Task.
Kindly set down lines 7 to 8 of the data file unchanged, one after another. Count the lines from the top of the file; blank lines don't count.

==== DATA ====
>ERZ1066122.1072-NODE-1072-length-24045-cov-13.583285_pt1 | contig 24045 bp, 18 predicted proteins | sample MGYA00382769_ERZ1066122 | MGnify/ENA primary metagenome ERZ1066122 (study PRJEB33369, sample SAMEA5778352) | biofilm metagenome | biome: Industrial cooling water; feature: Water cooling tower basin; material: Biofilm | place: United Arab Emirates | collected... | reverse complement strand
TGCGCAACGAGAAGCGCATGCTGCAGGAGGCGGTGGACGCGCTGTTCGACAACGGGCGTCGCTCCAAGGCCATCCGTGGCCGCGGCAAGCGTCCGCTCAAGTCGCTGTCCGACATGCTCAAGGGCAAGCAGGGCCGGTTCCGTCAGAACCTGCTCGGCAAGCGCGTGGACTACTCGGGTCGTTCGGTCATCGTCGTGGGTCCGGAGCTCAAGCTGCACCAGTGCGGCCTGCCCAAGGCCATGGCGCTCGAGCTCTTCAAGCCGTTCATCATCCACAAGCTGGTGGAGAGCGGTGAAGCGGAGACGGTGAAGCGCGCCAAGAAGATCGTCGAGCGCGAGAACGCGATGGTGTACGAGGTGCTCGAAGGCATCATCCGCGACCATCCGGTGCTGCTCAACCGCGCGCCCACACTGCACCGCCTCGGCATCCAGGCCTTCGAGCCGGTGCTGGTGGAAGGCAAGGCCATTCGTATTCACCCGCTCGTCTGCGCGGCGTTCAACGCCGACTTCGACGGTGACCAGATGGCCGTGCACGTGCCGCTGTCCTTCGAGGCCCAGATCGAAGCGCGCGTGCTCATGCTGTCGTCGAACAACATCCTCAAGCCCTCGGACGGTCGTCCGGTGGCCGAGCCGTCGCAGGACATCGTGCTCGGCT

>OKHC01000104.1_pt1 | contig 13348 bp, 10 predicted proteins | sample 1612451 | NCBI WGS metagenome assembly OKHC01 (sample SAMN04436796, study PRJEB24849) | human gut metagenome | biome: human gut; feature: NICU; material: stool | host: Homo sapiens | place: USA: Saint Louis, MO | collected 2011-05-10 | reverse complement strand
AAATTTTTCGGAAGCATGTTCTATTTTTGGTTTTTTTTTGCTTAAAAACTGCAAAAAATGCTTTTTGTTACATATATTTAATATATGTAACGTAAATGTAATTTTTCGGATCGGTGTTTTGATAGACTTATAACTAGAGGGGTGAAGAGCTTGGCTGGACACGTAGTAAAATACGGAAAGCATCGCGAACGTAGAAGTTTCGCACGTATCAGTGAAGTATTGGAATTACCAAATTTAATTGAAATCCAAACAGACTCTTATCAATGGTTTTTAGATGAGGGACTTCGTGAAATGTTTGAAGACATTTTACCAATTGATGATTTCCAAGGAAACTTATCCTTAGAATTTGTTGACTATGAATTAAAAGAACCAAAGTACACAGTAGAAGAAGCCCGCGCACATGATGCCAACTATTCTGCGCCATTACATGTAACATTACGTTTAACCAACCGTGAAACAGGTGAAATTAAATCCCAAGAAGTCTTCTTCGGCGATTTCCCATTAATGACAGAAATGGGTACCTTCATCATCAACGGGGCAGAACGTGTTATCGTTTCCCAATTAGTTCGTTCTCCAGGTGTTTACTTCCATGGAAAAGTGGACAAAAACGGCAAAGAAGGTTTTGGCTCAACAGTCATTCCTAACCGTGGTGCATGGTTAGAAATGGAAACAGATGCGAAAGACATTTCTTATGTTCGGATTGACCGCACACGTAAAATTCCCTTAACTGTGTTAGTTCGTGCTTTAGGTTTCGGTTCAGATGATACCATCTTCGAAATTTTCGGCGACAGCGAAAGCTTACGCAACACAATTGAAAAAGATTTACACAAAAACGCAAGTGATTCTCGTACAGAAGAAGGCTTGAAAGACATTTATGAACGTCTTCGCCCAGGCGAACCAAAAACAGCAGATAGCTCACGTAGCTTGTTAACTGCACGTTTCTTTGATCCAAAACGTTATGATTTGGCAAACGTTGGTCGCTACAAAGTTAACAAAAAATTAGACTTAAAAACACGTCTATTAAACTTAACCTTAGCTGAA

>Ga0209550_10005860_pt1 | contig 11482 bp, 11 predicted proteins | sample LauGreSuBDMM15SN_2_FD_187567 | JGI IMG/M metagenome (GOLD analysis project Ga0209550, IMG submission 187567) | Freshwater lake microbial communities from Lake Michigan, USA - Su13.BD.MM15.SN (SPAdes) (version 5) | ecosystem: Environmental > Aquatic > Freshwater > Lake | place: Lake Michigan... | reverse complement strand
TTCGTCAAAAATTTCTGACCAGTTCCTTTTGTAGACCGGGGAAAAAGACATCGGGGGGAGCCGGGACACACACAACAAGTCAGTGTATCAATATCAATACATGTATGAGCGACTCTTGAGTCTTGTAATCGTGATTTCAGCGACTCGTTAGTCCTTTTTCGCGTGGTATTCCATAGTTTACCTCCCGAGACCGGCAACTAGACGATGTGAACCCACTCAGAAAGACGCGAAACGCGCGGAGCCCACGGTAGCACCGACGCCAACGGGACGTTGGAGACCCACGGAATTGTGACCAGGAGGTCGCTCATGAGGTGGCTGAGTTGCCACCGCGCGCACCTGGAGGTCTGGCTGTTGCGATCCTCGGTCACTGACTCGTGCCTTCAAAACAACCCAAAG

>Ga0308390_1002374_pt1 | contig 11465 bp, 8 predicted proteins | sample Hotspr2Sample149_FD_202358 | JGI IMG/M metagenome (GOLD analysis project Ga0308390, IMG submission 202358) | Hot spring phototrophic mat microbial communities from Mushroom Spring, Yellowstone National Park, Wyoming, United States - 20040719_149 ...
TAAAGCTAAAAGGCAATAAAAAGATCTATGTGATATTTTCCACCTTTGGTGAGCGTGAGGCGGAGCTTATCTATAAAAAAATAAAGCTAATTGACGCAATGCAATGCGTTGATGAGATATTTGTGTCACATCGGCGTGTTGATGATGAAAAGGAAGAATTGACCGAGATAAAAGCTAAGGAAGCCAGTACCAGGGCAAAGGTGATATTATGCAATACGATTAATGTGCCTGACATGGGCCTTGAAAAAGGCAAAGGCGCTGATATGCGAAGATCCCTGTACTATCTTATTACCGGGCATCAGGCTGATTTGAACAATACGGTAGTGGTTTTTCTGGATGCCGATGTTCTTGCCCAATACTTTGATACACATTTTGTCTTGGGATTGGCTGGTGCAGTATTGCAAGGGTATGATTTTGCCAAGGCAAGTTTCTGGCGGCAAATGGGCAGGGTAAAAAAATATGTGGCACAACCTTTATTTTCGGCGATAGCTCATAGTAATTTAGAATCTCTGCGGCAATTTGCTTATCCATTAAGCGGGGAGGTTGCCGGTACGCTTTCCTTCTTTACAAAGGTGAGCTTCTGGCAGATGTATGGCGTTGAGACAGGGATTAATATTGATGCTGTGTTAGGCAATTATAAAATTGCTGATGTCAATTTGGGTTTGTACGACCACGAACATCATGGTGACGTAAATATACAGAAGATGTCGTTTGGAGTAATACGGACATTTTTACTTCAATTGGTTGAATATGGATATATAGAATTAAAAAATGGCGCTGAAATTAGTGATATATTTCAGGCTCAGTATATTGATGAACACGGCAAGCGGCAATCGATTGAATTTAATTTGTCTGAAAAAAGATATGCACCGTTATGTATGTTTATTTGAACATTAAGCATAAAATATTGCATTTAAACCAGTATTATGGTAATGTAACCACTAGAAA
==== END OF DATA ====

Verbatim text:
>Ga0308390_1002374_pt1 | contig 11465 bp, 8 predicted proteins | sample Hotspr2Sample149_FD_202358 | JGI IMG/M metagenome (GOLD analysis project Ga0308390, IMG submission 202358) | Hot spring phototrophic mat microbial communities from Mushroom Spring, Yellowstone National Park, Wyoming, United States - 20040719_149 ...
TAAAGCTAAAAGGCAATAAAAAGATCTATGTGATATTTTCCACCTTTGGTGAGCGTGAGGCGGAGCTTATCTATAAAAAAATAAAGCTAATTGACGCAATGCAATGCGTTGATGAGATATTTGTGTCACATCGGCGTGTTGATGATGAAAAGGAAGAATTGACCGAGATAAAAGCTAAGGAAGCCAGTACCAGGGCAAAGGTGATATTATGCAATACGATTAATGTGCCTGACATGGGCCTTGAAAAAGGCAAAGGCGCTGATATGCGAAGATCCCTGTACTATCTTATTACCGGGCATCAGGCTGATTTGAACAATACGGTAGTGGTTTTTCTGGATGCCGATGTTCTTGCCCAATACTTTGATACACATTTTGTCTTGGGATTGGCTGGTGCAGTATTGCAAGGGTATGATTTTGCCAAGGCAAGTTTCTGGCGGCAAATGGGCAGGGTAAAAAAATATGTGGCACAACCTTTATTTTCGGCGATAGCTCATAGTAATTTAGAATCTCTGCGGCAATTTGCTTATCCATTAAGCGGGGAGGTTGCCGGTACGCTTTCCTTCTTTACAAAGGTGAGCTTCTGGCAGATGTATGGCGTTGAGACAGGGATTAATATTGATGCTGTGTTAGGCAATTATAAAATTGCTGATGTCAATTTGGGTTTGTACGACCACGAACATCATGGTGACGTAAATATACAGAAGATGTCGTTTGGAGTAATACGGACATTTTTACTTCAATTGGTTGAATATGGATATATAGAATTAAAAAATGGCGCTGAAATTAGTGATATATTTCAGGCTCAGTATATTGATGAACACGGCAAGCGGCAATCGATTGAATTTAATTTGTCTGAAAAAAGATATGCACCGTTATGTATGTTTATTTGAACATTAAGCATAAAATATTGCATTTAAACCAGTATTATGGTAATGTAACCACTAGAAA